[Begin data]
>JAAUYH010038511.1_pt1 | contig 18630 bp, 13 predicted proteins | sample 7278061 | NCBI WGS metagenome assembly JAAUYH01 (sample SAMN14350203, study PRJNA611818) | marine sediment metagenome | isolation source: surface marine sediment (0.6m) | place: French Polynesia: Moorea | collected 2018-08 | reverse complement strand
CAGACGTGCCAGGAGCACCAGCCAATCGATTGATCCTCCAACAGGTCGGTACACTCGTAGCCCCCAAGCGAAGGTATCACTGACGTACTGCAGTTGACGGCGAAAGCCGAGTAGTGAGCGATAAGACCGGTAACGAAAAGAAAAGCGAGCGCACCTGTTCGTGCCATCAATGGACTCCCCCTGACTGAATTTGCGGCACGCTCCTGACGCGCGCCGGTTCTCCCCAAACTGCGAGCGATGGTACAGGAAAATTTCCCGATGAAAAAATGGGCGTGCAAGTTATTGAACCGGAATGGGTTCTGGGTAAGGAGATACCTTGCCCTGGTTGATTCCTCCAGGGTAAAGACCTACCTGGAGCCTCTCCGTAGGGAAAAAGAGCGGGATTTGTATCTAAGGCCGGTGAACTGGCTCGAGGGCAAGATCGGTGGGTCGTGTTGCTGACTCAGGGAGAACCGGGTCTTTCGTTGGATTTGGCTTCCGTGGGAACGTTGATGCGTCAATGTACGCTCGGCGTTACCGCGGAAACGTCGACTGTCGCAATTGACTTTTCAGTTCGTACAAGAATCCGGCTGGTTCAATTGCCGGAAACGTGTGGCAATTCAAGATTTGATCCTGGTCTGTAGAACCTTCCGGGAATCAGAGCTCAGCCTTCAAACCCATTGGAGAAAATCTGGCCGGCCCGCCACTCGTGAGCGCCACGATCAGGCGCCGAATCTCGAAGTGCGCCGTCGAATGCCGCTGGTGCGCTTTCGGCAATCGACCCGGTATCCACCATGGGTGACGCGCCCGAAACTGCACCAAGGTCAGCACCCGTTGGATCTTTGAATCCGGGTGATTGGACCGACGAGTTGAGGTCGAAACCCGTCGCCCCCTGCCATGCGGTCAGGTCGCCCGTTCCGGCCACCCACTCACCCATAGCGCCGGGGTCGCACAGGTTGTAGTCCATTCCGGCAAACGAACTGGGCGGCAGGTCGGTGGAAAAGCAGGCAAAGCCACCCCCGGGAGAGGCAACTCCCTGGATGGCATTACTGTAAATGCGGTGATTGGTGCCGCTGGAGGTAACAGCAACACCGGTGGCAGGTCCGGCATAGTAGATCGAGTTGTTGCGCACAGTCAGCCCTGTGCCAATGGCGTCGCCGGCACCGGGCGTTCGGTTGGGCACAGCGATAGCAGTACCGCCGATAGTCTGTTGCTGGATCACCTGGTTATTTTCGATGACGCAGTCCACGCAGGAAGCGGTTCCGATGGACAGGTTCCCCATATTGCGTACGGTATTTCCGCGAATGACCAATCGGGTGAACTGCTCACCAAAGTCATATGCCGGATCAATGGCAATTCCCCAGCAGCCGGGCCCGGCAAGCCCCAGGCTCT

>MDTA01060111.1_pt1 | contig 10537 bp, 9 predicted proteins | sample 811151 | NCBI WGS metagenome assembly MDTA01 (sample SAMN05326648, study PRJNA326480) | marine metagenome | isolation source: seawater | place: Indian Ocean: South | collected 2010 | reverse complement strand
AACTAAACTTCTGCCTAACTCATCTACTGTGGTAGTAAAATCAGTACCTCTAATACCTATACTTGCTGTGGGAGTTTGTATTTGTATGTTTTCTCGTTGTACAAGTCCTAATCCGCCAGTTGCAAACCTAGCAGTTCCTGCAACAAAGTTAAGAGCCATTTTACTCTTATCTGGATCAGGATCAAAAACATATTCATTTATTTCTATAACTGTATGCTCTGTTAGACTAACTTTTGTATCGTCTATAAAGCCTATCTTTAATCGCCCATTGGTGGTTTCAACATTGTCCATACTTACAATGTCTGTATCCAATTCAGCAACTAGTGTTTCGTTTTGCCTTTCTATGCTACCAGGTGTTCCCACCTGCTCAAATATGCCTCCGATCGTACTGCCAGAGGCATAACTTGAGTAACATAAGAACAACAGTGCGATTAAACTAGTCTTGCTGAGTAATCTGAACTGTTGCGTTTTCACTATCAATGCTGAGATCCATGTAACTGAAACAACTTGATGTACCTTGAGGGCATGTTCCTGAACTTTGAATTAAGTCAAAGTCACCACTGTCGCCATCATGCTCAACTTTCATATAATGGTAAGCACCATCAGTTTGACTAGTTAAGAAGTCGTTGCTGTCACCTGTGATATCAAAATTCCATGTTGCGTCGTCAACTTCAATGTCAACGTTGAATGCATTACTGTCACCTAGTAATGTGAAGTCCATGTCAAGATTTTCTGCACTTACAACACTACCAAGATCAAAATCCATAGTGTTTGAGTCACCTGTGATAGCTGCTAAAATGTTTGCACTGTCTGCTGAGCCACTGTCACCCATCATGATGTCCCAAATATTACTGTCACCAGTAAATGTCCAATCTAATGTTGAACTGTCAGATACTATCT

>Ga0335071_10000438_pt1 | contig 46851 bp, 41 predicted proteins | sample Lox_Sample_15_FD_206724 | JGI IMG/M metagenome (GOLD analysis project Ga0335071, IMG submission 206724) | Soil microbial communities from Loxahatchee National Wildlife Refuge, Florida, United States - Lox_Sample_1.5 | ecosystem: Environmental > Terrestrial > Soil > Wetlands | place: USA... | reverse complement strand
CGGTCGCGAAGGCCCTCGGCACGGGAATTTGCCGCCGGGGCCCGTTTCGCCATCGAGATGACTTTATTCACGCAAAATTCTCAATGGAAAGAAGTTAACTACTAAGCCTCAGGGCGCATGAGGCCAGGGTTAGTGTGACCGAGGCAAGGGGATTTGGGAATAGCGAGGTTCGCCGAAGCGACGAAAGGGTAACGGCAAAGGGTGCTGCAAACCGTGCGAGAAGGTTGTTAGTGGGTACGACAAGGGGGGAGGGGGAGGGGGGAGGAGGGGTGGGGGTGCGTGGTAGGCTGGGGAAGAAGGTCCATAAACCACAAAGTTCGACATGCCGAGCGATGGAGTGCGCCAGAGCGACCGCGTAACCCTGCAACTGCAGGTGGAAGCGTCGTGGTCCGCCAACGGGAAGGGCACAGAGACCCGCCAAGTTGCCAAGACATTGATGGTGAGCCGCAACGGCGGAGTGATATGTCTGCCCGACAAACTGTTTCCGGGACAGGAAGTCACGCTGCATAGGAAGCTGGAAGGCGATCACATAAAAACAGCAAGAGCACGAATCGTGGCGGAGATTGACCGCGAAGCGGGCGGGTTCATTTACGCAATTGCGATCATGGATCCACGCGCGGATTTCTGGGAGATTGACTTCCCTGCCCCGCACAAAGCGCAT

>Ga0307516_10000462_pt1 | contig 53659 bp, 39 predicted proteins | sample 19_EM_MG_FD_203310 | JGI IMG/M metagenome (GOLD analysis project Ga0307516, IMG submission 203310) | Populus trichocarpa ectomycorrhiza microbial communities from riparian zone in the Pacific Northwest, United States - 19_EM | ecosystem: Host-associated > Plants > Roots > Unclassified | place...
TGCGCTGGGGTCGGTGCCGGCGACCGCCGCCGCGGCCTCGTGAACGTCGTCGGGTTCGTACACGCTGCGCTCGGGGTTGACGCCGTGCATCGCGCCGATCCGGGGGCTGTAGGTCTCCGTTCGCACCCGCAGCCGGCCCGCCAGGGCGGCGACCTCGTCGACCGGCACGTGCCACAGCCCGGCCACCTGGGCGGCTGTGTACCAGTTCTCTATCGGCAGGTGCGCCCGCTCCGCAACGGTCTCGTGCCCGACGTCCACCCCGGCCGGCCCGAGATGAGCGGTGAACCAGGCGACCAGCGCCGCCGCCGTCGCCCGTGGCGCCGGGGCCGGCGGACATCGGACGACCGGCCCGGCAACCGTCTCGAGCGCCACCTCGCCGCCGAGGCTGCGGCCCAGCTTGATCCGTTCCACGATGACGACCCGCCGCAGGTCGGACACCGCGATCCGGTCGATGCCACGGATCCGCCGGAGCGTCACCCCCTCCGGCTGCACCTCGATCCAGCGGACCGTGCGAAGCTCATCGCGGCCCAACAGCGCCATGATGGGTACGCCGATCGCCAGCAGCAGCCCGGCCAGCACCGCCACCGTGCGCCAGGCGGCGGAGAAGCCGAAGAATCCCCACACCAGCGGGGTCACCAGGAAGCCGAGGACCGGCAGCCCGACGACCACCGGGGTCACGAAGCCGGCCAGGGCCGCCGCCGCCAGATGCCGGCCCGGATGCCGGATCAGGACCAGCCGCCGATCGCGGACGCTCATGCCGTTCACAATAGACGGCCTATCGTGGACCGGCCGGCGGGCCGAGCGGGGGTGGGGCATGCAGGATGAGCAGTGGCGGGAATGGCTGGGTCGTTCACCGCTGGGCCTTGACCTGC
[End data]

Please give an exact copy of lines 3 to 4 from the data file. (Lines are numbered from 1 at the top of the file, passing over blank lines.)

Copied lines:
>MDTA01060111.1_pt1 | contig 10537 bp, 9 predicted proteins | sample 811151 | NCBI WGS metagenome assembly MDTA01 (sample SAMN05326648, study PRJNA326480) | marine metagenome | isolation source: seawater | place: Indian Ocean: South | collected 2010 | reverse complement strand
AACTAAACTTCTGCCTAACTCATCTACTGTGGTAGTAAAATCAGTACCTCTAATACCTATACTTGCTGTGGGAGTTTGTATTTGTATGTTTTCTCGTTGTACAAGTCCTAATCCGCCAGTTGCAAACCTAGCAGTTCCTGCAACAAAGTTAAGAGCCATTTTACTCTTATCTGGATCAGGATCAAAAACATATTCATTTATTTCTATAACTGTATGCTCTGTTAGACTAACTTTTGTATCGTCTATAAAGCCTATCTTTAATCGCCCATTGGTGGTTTCAACATTGTCCATACTTACAATGTCTGTATCCAATTCAGCAACTAGTGTTTCGTTTTGCCTTTCTATGCTACCAGGTGTTCCCACCTGCTCAAATATGCCTCCGATCGTACTGCCAGAGGCATAACTTGAGTAACATAAGAACAACAGTGCGATTAAACTAGTCTTGCTGAGTAATCTGAACTGTTGCGTTTTCACTATCAATGCTGAGATCCATGTAACTGAAACAACTTGATGTACCTTGAGGGCATGTTCCTGAACTTTGAATTAAGTCAAAGTCACCACTGTCGCCATCATGCTCAACTTTCATATAATGGTAAGCACCATCAGTTTGACTAGTTAAGAAGTCGTTGCTGTCACCTGTGATATCAAAATTCCATGTTGCGTCGTCAACTTCAATGTCAACGTTGAATGCATTACTGTCACCTAGTAATGTGAAGTCCATGTCAAGATTTTCTGCACTTACAACACTACCAAGATCAAAATCCATAGTGTTTGAGTCACCTGTGATAGCTGCTAAAATGTTTGCACTGTCTGCTGAGCCACTGTCACCCATCATGATGTCCCAAATATTACTGTCACCAGTAAATGTCCAATCTAATGTTGAACTGTCAGATACTATCT